There seems to be an app for everything, whether it’s a portable version of a streaming service or an alarm clock that won’t shut off until you solve a math problem. In recent years, human rights organizations have seen the potential for the technology and developed very innovative programs. Apps are a great way to provide people with information and tools that actually get them involved in standing up for equality around the world. Here are five available for free:
In 2017, the UN Human Rights Office released an app that puts human-rights related stories right at a user’s fingertips. It’s essentially a news portal focusing on a variety of human rights issues, giving users the ability to search by country, region, or issue. If you are especially interested in one type of story or what’s going on a specific location, you can adjust the app’s settings to only show you stories that are relevant. The app is available on the App Store for both Apple and Android, as well as the Google Play store. Information is updated daily with a 3-month archive.
Developed by Quadrant 2, this app gives users a way to record police encounters for the ACLU. In this era, police violence and harassment is finally coming to light thanks to brave people willing to pull out their phones. This app has three main features: the record function, the ability to write a more detailed report for the ACLU, and an overview of citizens’ rights when encountering the police. The app has versions for at least 16 states right now.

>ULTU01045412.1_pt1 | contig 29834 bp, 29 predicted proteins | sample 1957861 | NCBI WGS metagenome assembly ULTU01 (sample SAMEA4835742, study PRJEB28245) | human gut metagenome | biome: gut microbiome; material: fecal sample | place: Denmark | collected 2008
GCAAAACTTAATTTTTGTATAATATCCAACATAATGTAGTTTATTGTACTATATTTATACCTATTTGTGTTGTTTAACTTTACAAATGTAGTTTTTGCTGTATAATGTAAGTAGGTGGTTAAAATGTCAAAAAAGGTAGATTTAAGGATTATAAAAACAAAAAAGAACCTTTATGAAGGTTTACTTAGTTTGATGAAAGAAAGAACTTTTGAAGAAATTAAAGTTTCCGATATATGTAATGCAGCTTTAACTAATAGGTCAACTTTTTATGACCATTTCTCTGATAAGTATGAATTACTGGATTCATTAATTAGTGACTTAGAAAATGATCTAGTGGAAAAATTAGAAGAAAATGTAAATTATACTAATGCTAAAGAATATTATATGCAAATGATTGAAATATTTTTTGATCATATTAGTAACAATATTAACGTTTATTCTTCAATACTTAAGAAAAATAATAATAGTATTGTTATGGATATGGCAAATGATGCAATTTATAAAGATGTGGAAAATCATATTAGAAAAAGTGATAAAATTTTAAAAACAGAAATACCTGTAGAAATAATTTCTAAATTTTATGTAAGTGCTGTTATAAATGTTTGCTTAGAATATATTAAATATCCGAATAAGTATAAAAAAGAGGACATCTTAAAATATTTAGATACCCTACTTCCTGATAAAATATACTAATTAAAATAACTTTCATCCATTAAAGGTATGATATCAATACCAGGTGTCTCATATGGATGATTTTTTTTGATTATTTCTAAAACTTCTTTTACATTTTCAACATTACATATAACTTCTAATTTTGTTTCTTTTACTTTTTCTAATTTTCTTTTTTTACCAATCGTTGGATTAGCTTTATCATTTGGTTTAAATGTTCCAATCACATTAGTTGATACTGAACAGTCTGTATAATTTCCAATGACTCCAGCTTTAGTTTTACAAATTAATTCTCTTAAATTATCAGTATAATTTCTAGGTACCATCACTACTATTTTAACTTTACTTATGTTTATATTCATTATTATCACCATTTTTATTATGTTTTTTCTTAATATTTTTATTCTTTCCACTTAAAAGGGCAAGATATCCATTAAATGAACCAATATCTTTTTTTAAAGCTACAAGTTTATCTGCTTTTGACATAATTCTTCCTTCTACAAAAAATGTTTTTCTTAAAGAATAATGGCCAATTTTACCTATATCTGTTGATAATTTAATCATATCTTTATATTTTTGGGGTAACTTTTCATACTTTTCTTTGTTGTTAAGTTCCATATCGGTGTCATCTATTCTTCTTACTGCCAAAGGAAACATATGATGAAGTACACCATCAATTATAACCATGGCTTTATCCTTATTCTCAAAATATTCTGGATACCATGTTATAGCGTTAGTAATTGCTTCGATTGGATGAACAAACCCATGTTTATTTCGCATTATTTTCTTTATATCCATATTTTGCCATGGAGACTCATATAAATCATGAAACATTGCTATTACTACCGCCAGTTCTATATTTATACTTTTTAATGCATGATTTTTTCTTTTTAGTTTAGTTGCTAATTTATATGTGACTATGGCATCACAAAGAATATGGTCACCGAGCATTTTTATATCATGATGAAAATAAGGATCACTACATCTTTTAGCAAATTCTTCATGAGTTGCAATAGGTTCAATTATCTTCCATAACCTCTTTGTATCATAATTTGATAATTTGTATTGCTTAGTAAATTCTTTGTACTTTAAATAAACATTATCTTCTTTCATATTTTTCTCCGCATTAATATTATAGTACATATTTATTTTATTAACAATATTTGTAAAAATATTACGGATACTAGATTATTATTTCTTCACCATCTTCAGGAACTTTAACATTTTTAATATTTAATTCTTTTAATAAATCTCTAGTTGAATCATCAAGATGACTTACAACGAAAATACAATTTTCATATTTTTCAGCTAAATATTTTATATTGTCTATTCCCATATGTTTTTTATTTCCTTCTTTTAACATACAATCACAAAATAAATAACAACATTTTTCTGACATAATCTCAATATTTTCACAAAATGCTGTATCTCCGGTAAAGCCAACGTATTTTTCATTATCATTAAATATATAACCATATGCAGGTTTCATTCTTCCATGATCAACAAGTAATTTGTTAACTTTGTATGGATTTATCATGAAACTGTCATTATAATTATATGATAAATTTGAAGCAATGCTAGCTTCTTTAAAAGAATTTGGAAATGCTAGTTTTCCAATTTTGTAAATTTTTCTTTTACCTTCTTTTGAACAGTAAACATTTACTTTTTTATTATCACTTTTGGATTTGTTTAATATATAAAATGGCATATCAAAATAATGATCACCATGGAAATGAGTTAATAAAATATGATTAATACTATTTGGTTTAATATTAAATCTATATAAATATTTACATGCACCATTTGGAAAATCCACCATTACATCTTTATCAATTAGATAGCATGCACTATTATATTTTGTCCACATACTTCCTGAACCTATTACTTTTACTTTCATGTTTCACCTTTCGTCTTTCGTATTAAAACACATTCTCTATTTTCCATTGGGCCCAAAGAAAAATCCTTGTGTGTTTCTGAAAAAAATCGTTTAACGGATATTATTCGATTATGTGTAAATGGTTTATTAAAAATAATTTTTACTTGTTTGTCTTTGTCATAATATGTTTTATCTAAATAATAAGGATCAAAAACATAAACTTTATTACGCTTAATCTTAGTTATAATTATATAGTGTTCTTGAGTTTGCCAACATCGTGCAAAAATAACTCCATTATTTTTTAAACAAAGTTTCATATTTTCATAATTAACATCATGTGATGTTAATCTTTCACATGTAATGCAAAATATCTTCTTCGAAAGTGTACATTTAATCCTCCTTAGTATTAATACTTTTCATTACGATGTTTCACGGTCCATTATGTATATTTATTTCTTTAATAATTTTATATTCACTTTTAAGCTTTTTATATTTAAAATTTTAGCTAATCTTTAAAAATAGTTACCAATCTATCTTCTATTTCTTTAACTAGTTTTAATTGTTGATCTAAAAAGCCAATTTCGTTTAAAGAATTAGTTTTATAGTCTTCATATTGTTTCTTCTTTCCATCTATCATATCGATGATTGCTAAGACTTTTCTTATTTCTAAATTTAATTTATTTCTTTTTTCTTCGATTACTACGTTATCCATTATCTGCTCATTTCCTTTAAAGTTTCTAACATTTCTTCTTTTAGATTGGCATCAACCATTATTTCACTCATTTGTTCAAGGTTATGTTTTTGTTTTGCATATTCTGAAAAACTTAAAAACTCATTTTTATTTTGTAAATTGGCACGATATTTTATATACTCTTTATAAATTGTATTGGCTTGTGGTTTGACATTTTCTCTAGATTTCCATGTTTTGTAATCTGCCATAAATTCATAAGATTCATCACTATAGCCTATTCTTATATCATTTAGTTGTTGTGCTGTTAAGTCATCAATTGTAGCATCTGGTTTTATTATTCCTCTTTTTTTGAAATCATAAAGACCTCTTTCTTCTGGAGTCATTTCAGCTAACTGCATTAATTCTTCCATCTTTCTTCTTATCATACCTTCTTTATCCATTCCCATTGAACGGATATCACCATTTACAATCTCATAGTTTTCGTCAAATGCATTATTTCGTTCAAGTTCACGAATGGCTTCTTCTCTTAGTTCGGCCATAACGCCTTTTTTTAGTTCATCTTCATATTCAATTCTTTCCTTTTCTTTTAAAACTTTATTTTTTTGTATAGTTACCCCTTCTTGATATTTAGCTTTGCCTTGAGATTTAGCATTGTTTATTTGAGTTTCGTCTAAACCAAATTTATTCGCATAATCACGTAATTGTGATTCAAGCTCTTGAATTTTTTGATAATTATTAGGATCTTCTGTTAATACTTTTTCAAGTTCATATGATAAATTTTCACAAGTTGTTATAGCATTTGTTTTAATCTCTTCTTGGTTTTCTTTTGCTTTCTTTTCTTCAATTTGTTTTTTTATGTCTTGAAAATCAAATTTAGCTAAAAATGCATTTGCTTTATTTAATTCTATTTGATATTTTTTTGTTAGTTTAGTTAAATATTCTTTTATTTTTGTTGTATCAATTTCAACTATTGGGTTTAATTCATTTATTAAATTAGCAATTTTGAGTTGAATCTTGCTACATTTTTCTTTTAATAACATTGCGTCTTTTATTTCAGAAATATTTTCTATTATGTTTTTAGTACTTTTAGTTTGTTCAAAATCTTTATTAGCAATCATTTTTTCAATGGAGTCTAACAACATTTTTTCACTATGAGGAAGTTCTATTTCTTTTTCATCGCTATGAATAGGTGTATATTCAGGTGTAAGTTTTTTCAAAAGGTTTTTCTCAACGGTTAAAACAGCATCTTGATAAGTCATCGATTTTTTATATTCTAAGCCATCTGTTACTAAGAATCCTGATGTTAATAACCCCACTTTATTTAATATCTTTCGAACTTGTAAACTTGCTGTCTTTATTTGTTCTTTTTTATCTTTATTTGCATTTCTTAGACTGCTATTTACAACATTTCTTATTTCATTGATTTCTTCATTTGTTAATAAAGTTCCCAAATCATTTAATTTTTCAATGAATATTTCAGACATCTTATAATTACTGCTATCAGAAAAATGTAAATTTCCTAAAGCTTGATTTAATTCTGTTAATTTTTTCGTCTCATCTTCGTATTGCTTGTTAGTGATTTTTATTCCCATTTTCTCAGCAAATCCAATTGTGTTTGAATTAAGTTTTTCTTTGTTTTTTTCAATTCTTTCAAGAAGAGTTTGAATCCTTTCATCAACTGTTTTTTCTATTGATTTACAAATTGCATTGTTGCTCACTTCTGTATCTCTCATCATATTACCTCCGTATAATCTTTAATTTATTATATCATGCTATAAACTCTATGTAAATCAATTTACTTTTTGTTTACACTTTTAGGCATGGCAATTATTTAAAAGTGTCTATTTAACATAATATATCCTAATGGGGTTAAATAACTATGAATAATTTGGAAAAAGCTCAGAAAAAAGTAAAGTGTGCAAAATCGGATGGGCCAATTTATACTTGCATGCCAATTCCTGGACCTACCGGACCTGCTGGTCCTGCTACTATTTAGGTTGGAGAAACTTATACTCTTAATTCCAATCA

Human trafficking is a global issue that affects countless men, women, and children. Many encounters with victims and the people who buy their services occur in hotel rooms, while traffickers take pictures of them in hotel rooms for advertisements, too. TraffickCam is for travelers who want to help law enforcement find the trafficking victims. Every time the app user is in a hotel or motel, they take a picture with the app and upload it. The photos are sent to a national database with a state-of-the-art analyzer tool that can identify key features of the rooms. Law enforcement can then check the database and with more software, compare the pictures of rooms. When a match comes up, they are able to better find victims and arrest the traffickers.
Interested in buying only from brands and companies that don’t discriminate against the LGBT community? The HR Campaign Buyer’s Guide is a database that let you check how various brands and companies stack up against the Corporate Equality Index. The index is scored out of 100, with 80-100 qualifying as “high.” A “moderate” score, which ends at 46, indicates a company is taking steps to stop discrimination. A low score includes companies that have not responded to questions from the HR Campaign or have demonstrated discriminating policies. You can search by shopping category (like “entertainment” or “health & beauty”) or alphabetically. The app will also let you know what other companies are owned by the brand, i.e. Kroger owns City Market and Fred Meyer.
Following the long Sri Lankan civil war, members of the rebel Tamil Tiger fighters were allegedly executed. In a trial, prosecutors had video footage, but it couldn’t be verified, so it couldn’t be used in court. This is a common problem, so eyeWitness to Atrocities was created with assistance from a London legal data firm. What the app does is allow users to record a video, which is then time and GPS-stamped, along with other vital metadata. The footage is sent to the app’s secure server (the user gets a copy) and thoroughly-analyzed and encrypted. In 2016, the app won the Geneva Centre for Security Policy Prize for Innovation in Global Security. When you use eyeWitness, nobody can say the footage is faked or manipulated.